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Study Sisters Celebrate B’not Mitzvah Milestone

They are the “Study Sisters” — five women, all traveling along diverse paths, with the shared dream to become B’not Mitzvah. One Jew by choice, and four Jewish women who missed out on the opportunity to read from the Torah, came together at Congregation B’nai Torah in Sudbury on June 11 to make the journey together.

“When adults come together of their own volition, making a choice to become B’not Mitzvah, not just because they’ve reached a certain age, but because it’s a personal goal, it’s powerful,” said B’nai Torah’s Cantorial Soloist Jodi Blankstein, who met with the group weekly over the past 18 months. 

The group included a woman in the process of conversion, whose daughter will become a Bat Mitzvah next winter, former educators and administrators, a yoga instructor, and an executive director. Meeting weekly, the students practiced chanting blessings, studied individual prayers, and learned to read troupe patterns—the markings in the Torah that indicate how words are chanted. Each student’s binder contained the entire service in Hebrew as well as transliterations. Teasing out Hebrew roots allowed students to understand the meaning behind prayers and gain a deeper understanding of the words chanted together on Shabbat.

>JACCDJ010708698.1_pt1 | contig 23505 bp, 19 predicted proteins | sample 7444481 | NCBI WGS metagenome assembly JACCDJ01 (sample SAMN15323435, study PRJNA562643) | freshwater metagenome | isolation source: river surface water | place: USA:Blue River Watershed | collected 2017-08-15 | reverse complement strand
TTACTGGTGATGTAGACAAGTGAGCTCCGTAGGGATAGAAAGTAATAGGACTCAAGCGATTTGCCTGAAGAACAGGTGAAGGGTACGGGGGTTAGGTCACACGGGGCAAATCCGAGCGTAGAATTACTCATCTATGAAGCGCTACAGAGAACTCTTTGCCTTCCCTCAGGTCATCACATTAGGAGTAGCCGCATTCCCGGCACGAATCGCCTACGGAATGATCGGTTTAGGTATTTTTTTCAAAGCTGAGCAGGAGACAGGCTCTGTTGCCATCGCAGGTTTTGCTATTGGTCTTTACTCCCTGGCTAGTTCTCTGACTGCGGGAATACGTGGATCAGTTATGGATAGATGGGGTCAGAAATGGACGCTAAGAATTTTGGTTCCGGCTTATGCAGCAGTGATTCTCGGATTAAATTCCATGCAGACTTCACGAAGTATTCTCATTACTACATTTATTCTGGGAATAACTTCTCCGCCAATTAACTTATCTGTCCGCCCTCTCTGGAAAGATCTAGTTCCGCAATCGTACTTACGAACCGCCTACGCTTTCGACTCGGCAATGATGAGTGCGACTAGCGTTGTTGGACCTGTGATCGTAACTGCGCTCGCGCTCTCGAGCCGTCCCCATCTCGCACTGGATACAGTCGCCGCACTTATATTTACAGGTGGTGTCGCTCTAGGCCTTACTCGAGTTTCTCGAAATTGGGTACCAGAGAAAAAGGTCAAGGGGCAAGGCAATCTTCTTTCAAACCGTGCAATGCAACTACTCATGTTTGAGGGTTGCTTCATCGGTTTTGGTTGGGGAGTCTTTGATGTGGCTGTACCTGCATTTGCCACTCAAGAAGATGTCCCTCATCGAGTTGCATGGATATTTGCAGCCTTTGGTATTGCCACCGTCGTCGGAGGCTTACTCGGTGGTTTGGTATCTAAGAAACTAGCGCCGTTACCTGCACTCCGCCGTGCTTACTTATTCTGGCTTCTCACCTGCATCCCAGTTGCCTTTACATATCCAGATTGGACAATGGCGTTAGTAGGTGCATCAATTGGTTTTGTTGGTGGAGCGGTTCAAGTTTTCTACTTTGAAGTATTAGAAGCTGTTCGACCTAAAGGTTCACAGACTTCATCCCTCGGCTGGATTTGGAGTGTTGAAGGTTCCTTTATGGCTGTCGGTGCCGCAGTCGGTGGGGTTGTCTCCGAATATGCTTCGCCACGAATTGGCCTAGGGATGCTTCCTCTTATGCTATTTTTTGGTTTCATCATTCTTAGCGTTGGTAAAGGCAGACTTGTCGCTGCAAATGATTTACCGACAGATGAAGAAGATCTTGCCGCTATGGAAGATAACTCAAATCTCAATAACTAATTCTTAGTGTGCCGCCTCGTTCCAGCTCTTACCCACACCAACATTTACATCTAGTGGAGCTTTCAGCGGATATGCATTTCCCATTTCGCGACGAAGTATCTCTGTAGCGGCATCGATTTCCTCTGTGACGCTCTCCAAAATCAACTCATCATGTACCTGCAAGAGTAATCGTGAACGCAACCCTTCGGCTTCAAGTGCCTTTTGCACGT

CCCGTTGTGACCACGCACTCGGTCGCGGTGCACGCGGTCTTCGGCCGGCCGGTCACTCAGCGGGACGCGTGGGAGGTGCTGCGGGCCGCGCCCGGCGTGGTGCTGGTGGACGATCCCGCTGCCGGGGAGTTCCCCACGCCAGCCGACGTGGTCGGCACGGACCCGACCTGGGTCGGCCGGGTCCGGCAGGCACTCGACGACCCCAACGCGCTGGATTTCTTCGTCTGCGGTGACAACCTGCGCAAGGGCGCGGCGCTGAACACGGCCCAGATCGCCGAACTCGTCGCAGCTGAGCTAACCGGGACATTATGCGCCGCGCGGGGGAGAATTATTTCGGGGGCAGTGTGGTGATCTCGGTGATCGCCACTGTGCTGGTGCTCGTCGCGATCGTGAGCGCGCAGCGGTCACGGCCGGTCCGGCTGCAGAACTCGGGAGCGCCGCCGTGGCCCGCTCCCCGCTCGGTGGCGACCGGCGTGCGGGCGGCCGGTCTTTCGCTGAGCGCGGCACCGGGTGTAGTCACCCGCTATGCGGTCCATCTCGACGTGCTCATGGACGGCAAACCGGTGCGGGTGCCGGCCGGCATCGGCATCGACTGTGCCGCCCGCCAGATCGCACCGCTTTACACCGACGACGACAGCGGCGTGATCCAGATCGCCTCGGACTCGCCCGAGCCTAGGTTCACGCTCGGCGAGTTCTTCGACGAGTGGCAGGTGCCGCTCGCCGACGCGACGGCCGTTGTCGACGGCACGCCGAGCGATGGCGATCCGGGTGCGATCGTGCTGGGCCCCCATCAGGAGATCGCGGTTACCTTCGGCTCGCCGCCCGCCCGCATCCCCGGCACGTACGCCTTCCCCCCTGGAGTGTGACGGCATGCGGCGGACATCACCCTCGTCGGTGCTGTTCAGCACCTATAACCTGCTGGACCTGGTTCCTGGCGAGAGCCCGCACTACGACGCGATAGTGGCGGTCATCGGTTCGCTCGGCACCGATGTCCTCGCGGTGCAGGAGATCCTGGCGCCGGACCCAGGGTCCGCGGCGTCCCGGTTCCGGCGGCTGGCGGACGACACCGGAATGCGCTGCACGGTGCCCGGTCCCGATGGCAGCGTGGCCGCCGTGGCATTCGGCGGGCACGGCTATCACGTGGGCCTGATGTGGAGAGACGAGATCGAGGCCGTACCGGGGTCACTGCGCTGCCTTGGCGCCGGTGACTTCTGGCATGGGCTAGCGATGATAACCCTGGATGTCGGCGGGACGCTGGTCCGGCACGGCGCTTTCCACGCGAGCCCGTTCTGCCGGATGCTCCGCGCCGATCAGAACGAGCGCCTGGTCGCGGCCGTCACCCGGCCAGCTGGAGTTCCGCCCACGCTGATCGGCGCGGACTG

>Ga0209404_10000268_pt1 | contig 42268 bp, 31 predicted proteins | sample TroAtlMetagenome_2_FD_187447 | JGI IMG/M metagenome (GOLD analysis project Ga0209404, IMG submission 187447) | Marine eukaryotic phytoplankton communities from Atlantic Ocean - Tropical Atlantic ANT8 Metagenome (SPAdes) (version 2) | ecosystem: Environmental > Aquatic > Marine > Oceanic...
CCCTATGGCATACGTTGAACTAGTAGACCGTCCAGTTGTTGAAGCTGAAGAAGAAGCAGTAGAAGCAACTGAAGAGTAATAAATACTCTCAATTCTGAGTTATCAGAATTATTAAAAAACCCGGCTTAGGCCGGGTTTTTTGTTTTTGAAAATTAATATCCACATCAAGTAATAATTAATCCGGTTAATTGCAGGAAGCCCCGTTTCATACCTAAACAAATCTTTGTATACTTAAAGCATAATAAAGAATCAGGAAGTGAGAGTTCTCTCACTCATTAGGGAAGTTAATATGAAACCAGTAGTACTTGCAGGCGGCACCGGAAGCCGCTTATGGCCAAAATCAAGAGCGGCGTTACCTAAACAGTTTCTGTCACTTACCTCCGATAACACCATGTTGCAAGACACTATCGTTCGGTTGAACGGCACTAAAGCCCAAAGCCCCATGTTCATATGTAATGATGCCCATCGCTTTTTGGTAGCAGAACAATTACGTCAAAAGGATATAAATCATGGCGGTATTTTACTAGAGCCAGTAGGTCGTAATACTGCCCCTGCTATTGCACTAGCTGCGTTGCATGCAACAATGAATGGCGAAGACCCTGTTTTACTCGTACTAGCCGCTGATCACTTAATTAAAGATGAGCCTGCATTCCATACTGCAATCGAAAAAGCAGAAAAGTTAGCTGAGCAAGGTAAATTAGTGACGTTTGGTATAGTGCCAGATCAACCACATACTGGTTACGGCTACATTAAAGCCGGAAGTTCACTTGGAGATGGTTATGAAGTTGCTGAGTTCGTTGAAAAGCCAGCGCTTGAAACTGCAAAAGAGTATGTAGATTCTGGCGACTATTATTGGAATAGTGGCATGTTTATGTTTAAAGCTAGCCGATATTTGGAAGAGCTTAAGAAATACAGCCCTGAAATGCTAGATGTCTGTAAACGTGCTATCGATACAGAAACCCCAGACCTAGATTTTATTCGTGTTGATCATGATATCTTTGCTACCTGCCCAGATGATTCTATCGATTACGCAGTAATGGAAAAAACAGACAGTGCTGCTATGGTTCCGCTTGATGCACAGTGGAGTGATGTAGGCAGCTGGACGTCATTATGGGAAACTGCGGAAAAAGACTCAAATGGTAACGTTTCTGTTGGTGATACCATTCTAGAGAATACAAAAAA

Rabbi Eiduson met with the women as they prepared their Divrei Torah, guiding them and offering insight into their shared Torah portion. Each “Sister” then wrote a sequential portion to create a beautifully flowing D’var.  

“There is no greater privilege than working with adult learners and introducing them to serious Jewish study. The women who are becoming B’not Mitzvah have worked diligently not only to learn Hebrew and prepare the many different sections of the service, but they have also embraced the broader message of this life-cycle occasion—something that our 13-year-olds simply do not have the developmental capacity to achieve,” said Eiduson. “That is, they are committing to become life-long Jewish learners, to joyously practice Judaism and Jewish rituals inside and outside the synagogue, and to make the world a better place through social justice and deeds of lovingkindness.”

“One of the most meaningful movements in my cantorial career took place in May when the women rehearsed together for their B’not Mitzvah, each chanting from the Torah Scroll for the first time,” said Blankstein. “It was the first time we had been physically together since the COVID lockdown began. As one Study Sister took her place on the Bimah and began chanting from the Torah, she was overcome by the emotion of achieving this extraordinary personal goal. “It was an incredibly powerful moment in time for all of us.”

Main Photo: Robin Neuman of Sudbury, Jane Golder of Framingham, Meghan Lytton of LinRobin Neuman of Sudbury, Jane Golder of Framingham, Meghan Lytton of Lincoln, Cantorial Soloist Jodi Blankstein, Jan Binus of Sudbury, and Robin Berman of Framingham during a B’not Mitzvah rehearsal at Congregation B’nai Torah. Photo credit: Jody Weinberg Kotkin

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